If you live in the south, hurricanes are a part of life. As humans, in 2017 we prepared by tracking the radar, stocking up on supplies, boarding up our windows, and if necessary, evacuating entirely. However, what about the local wildlife? What if you’re a woodpecker that lives in a tree – a tree that can be knocked over or even snapped in hurricane-force winds?
Red-cockaded Woodpeckers are a threatened species that live in “cooperatively breeding” groups and create cavities exclusively in living pine trees. Cooperative breeding is a social system where offspring from previous years remain in their home territory and help their parents raise future young. Archbold Biological Station Research Assistant Emily Angell spends her time studying and helping manage a population of these birds at the Avon Park Air Force Range. According to Angell, “Red-cockaded Woodpeckers roost in their cavities every night, nesting each year in the male’s cavity. However, it takes a long time, sometimes years, to excavate a cavity in the tough wood. Therefore, the cavities are highly valuable, but scarce.” Biologists like Angell help the woodpeckers by installing artificial cavities when there is shortage of suitable natural cavities. “Birds without a cavity to roost in at night are more vulnerable to nighttime predators like owls, as well as extreme weather events. By putting in an artificial cavity for a Red-cockaded Woodpecker who has none, we may be helping that bird survive for longer.”
Florida residents may well remember the hurricane season of 2004, when Hurricanes Charley, Frances, and Jeanne hit in quick succession during August and September. Redcockaded Woodpecker populations were devastated across the state. At Avon Park Air Force Range, at least 100 cavity trees were destroyed, 72% of which snapped in the high winds. The number of woodpecker breeding groups dropped by over 25%. Biologists at the Range and in other locations went into immediate action, rushing to install artificial cavities to replace the ones that were gone. Red-cockaded Woodpecker cavities may make trees more vulnerable to hurricanes: “The birds often build their cavity homes in older trees infected with a fungus that makes the heartwood rotten and soft. Not only are those trees already more susceptible to wind damage, but the excavation creates a weak point where the tree can snap more easily,” explains Angell. It took four years for the population at Avon Park to recover to pre-2004 hurricane numbers.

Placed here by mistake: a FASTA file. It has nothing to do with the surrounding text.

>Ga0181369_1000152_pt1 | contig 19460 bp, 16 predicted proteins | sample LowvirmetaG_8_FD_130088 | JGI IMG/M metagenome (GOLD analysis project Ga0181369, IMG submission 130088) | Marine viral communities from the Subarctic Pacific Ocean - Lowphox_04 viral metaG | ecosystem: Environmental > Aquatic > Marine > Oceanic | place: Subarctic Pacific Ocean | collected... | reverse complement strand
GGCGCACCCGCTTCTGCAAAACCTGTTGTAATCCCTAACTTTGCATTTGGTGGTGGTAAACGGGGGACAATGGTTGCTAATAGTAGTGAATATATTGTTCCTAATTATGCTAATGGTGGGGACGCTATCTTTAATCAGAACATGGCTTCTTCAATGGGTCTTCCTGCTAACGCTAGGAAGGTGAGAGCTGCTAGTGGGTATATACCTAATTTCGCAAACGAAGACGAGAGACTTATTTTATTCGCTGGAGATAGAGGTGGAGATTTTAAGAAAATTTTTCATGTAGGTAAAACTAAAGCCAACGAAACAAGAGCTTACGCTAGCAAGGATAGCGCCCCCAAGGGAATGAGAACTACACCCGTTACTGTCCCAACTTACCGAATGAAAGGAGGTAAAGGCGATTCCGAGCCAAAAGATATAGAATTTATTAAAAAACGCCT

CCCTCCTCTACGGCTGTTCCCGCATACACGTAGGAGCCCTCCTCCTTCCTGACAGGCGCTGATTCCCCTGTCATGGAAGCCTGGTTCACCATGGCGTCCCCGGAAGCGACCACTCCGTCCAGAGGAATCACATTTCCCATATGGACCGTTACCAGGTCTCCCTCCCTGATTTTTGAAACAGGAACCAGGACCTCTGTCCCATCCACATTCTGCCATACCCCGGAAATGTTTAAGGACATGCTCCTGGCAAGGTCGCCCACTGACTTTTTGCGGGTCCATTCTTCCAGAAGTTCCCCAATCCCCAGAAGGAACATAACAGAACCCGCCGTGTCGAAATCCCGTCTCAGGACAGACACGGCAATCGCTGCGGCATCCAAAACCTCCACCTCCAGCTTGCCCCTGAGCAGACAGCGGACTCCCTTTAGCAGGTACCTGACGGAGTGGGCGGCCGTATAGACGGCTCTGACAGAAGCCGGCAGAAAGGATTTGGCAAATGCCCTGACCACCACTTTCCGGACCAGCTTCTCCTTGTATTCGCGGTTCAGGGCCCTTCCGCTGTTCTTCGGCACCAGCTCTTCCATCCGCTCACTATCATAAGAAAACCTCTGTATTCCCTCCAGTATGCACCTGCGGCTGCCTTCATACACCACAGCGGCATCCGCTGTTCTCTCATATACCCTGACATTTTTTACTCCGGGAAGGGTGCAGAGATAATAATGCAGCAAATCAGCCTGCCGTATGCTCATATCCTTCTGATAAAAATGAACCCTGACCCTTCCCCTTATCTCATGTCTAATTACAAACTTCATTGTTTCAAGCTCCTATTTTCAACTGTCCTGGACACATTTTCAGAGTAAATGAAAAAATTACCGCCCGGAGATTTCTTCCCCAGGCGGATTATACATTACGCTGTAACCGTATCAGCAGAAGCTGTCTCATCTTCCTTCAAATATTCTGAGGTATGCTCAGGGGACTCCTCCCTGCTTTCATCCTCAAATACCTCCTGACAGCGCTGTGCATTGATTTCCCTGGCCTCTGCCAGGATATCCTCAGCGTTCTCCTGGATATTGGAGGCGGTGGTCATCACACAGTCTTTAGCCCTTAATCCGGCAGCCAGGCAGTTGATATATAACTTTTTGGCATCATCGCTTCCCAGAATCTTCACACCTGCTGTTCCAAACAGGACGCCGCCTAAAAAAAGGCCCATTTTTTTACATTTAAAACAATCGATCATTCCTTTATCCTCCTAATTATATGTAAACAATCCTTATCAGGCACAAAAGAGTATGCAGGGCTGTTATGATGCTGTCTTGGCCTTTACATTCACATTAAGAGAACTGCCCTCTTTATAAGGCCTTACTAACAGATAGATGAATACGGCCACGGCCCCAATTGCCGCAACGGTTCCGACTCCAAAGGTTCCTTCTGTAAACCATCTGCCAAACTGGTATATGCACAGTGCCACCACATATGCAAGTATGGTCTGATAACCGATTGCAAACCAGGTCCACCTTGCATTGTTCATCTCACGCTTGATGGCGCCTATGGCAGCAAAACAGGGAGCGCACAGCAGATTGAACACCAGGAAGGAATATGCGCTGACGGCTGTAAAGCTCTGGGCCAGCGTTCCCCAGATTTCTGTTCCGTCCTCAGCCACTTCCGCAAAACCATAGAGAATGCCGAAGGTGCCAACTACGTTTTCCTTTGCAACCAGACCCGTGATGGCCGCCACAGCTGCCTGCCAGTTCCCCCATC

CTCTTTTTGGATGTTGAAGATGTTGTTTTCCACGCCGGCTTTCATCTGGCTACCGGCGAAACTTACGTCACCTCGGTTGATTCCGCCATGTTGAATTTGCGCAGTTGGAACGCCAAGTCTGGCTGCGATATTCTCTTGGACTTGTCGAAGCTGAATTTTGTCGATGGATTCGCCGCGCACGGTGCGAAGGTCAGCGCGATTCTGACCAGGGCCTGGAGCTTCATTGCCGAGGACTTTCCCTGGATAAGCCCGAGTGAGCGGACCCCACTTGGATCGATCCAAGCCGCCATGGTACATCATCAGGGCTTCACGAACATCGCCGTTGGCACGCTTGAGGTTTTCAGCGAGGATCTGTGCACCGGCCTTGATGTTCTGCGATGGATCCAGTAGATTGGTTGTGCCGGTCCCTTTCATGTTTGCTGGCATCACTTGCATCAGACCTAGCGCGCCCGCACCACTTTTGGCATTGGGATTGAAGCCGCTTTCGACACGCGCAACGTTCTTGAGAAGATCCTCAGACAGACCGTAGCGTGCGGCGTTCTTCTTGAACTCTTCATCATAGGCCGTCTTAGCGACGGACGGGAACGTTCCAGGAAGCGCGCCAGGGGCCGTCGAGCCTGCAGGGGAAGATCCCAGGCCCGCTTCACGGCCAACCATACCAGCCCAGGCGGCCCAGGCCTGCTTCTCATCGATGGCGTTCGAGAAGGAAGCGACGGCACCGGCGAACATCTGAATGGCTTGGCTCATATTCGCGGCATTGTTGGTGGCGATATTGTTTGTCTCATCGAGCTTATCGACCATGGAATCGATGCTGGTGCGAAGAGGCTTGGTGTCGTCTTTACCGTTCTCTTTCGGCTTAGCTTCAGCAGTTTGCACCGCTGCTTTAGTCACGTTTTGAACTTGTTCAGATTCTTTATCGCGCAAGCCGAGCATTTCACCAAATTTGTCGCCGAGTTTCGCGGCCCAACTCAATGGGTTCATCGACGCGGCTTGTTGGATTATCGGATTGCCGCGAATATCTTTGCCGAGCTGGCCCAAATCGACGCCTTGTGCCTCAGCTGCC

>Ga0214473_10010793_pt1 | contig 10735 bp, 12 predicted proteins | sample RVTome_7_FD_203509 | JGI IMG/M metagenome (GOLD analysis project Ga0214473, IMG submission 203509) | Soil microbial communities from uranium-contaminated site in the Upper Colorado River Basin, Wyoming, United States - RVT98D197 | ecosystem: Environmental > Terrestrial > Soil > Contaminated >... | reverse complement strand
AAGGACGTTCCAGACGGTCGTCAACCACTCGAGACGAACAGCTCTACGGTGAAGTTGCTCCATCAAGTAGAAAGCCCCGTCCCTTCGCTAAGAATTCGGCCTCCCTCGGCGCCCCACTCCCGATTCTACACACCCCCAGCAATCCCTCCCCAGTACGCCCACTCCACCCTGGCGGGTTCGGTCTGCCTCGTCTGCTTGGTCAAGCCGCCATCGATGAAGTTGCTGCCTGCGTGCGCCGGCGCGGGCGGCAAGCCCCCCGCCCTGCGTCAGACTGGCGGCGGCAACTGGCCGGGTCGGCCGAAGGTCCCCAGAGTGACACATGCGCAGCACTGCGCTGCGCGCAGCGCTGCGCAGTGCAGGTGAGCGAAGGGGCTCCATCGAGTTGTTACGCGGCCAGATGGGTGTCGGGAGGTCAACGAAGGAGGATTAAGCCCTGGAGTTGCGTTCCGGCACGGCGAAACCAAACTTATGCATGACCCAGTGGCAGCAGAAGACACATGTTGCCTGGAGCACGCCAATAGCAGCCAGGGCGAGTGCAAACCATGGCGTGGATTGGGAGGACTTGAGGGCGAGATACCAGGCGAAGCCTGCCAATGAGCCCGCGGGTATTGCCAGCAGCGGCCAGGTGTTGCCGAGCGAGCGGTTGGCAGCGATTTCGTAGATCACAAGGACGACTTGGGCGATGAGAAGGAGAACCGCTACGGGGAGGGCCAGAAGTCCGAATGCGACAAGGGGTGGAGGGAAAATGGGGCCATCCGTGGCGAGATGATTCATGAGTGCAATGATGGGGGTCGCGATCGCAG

When Hurricane Irma hit central Florida this past September, Archbold biologists were concerned about a repeat of the 2004 devastation. Luckily, although the towns of Florida’s heartland were hit hard, this time the Red-cockaded Woodpeckers seemed to fare better. “This year, we only lost eight cavity trees. Wind gusts and hydrology seem to play a big part in the damage done to trees; circumstances must have been different during Irma than they were during the previous 2004 hurricanes.” When Angell discovered one of the downed cavity trees this year, she decided to make a cross-section of it to use a learning tool. “In this picture, you can clearly see the difference between the dark outer sapwood, and the light inner heartwood. Drilling through the resinous sapwood is what takes the woodpeckers so long to complete these excavations. The cavity chamber must be built in the heartwood to keep it from filling with resin. Because old-aged trees are rare at the Range, this cavity was excavated in a tree only around 70 years old and therefore didn’t show the heart rot typical of older trees. That was one determined bird!”
Red-cockaded Woodpeckers evolved in a region that routinely experiences extreme weather events such as hurricanes. Historically, their populations were much larger, thus providing much greater resiliency to devastating storms. One area would be impacted but other regions unaffected. Their habitat, southern pine forests, largely composed of Longleaf Pines, was once much more extensive and covered most of the southeast. These forests haven’t burned as frequently as they once naturally did under frequent lightning strikes, so remaining patches of forest are of poorer quality, with fewer older trees suitable for cavities. Today, Red-cockaded Woodpeckers exist in relatively small patches of forest, more isolated from other populations, and with fewer options for selecting high quality trees for their cavities. This is why the birds sometimes need extra help from biologists to recover from natural events. Angell ends on a positive note: “public and military lands in Florida are doing a great job of managing their ecological resources. By providing more cavities on these military lands, which is largely compatible with the military mission, we increase the woodpeckers’ resilience to natural disturbance. Due to the hard work of many, Red-cockaded Woodpeckers are becoming a success story. With any luck they’ll still be here, surviving hurricanes, for generations to come.”